Sunday, May 6, 2012

The mommy wars

Democratic strategist Hilary Rosen sparked political controversy recently when she accused Ann Romney of “Never working a day in her life.”

While Romney handled it gracefully with a well-thought-out response, I think I simply would have gone on television and held my hand up, palm facing out, and said, “Count them — one, two, three, four, five — boys. B-O-Y-S.”

And then for dramatic effect, I would have added “‘Nuff said!” and walked off.

Now, to be clear, I am no political junkie. Talking politics makes me extremely uncomfortable because it always leads to a debate, which is a polite way to say “argument.” More so, it’s an argument that neither person is likely to win because his or her mind is already made up. It would be like trying to convince me English peas taste good, for example. I don’t care what you say or how you cook them, they do not.

However, Rosen’s comments caught my attention immediately because I am mom, and I know the pressures of raising children, no matter whether you are working full time or staying-at-home. I hate that expression, by the way, because when I was the latter, a day without having to leave the house was a luxury.

You may be asking: Why the debate? Who cares if a woman works inside or outside of the home?

The answer is, women care. No matter whether one is president of the PTA or CEO of a corporation, women are competitive. And we are also our own worst critics.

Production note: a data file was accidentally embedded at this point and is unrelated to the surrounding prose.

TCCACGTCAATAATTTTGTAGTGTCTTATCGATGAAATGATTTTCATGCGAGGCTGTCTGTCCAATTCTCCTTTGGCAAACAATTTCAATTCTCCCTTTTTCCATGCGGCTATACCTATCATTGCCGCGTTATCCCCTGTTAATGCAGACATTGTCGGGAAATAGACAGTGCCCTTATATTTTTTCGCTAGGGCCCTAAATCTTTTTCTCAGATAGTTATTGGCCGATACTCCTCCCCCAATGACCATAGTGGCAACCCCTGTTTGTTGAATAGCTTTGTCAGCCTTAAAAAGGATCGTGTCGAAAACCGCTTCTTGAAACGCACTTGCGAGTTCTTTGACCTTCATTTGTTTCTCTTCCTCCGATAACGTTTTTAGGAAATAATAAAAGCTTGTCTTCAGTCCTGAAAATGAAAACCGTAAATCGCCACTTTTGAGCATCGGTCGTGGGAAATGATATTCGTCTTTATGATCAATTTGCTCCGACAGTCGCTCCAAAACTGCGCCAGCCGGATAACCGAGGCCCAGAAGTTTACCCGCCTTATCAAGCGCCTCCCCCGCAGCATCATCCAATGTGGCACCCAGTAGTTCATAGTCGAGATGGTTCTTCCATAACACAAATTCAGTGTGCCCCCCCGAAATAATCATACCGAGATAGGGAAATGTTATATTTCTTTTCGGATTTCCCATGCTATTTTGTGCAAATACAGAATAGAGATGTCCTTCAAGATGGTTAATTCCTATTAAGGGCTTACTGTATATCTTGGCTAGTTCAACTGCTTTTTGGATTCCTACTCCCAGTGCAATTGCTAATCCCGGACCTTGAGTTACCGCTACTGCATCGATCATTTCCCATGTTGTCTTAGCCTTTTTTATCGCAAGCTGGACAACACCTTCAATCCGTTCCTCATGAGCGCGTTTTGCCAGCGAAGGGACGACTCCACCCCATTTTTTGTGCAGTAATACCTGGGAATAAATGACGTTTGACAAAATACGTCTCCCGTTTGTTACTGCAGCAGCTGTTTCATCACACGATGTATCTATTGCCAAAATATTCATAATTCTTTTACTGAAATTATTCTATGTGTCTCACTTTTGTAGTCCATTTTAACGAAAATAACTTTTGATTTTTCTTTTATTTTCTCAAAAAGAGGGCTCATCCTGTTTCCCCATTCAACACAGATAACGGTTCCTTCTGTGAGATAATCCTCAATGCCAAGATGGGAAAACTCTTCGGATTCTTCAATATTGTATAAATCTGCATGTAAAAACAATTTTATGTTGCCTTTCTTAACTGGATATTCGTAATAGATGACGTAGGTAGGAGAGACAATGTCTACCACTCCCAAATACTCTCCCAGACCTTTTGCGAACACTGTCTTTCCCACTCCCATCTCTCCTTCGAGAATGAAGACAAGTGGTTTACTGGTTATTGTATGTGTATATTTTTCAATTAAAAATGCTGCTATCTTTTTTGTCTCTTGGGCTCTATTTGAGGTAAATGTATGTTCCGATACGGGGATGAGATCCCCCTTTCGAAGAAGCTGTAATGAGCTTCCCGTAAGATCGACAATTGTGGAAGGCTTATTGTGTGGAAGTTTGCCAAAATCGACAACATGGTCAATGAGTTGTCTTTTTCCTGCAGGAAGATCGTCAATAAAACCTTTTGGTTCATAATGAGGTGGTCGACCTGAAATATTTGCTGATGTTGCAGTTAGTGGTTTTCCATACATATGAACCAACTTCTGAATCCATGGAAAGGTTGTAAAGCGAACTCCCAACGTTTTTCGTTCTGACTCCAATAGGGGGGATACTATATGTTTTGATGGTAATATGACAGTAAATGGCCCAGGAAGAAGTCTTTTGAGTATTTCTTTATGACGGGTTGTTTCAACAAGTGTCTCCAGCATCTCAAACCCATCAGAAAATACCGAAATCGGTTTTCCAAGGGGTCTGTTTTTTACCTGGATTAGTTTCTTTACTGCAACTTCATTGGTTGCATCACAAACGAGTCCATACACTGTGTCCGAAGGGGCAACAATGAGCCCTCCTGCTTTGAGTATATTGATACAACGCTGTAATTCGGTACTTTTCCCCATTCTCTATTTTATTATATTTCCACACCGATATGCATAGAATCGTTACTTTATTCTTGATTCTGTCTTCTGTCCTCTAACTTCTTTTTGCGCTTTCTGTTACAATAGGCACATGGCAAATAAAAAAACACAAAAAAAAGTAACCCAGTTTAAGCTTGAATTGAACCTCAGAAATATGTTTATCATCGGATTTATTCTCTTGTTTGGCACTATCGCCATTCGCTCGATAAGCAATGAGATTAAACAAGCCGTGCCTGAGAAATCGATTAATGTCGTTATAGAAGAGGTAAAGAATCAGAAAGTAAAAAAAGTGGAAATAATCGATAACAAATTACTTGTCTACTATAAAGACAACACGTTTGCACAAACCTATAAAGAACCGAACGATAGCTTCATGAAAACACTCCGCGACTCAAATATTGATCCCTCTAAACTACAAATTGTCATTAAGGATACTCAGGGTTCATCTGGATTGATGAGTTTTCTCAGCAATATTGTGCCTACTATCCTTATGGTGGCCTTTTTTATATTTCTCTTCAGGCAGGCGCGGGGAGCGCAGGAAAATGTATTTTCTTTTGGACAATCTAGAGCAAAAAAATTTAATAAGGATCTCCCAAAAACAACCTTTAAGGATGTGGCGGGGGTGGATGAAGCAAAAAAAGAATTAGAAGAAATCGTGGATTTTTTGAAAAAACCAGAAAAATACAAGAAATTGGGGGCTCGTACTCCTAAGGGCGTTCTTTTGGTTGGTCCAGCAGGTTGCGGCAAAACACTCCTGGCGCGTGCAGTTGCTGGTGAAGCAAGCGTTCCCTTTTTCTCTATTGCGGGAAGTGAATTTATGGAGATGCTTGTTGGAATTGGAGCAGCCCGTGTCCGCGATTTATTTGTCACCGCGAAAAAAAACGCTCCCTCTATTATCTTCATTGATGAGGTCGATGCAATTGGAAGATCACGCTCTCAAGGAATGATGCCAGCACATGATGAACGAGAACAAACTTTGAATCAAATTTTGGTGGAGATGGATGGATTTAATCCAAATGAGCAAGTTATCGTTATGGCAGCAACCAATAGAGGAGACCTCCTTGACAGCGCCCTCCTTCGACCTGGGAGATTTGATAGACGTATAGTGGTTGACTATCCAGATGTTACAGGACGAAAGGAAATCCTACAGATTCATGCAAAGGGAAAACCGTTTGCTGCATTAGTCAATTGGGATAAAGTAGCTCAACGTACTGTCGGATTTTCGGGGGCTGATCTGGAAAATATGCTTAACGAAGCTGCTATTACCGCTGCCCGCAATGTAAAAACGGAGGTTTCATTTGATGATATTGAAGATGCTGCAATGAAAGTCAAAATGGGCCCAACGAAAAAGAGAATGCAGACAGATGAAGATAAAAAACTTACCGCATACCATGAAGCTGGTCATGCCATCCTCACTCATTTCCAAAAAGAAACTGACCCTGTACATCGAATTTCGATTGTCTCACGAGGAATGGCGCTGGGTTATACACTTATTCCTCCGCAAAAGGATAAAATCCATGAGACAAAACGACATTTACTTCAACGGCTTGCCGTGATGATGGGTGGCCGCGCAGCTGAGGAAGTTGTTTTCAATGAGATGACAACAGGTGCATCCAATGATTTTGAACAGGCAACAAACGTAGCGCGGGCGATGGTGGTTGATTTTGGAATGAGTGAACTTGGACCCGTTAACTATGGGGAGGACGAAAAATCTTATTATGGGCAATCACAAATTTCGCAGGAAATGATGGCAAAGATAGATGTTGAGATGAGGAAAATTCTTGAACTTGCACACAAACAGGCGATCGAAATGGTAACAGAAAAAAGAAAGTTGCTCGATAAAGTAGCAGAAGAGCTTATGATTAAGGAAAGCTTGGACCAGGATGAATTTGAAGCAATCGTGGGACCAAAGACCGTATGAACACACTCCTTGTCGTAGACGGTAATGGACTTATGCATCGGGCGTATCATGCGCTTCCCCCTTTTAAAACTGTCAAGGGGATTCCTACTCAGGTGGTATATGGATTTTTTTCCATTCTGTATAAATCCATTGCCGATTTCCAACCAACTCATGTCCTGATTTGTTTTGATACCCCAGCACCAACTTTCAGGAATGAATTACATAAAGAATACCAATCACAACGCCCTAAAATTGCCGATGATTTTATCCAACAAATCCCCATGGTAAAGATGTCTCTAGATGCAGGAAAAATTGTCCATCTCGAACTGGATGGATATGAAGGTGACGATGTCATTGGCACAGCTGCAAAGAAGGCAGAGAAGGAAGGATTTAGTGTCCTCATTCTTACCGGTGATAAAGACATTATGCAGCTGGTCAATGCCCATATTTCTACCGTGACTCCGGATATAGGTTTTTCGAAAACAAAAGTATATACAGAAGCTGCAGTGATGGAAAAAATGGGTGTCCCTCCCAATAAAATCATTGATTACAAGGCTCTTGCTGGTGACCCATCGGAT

I must admit, as a working mom, the pressure (or guilt) I felt came mainly from within. Sure, I heard a few stay-at-home moms go “tsk, tsk” when I brought in store-bought goods for the bake sale. But what I hated the most was dropping my daughter off at day care before school opened, so she could be bused to school each day. And I detested being the last one to pick her up from after school care even though she enjoyed every minute of it.

On the flip side, as a stay-at-home mom, I again felt great pressure. Not from working moms, not from other moms, but, again, from myself. I always thought I had to throw the biggest birthday parties with homemade cakes and over-the-top decorations, including homemade piñatas.

One party was so extraordinary, not to mention overwhelming, that my daughter hid in her room. (Don’t worry. She has fully recovered from that childhood trauma and so have I.)

Today, I am continuing my quest for the perfect balance between work and home. I don’t know what the secret is, but I believe it begins by not holding oneself -- and each other -- to impossibly high standards. Whether you have one, two, three, four or five children, being a mother is work. And, though it may not earn a paycheck, it is, by far, the most rewarding.

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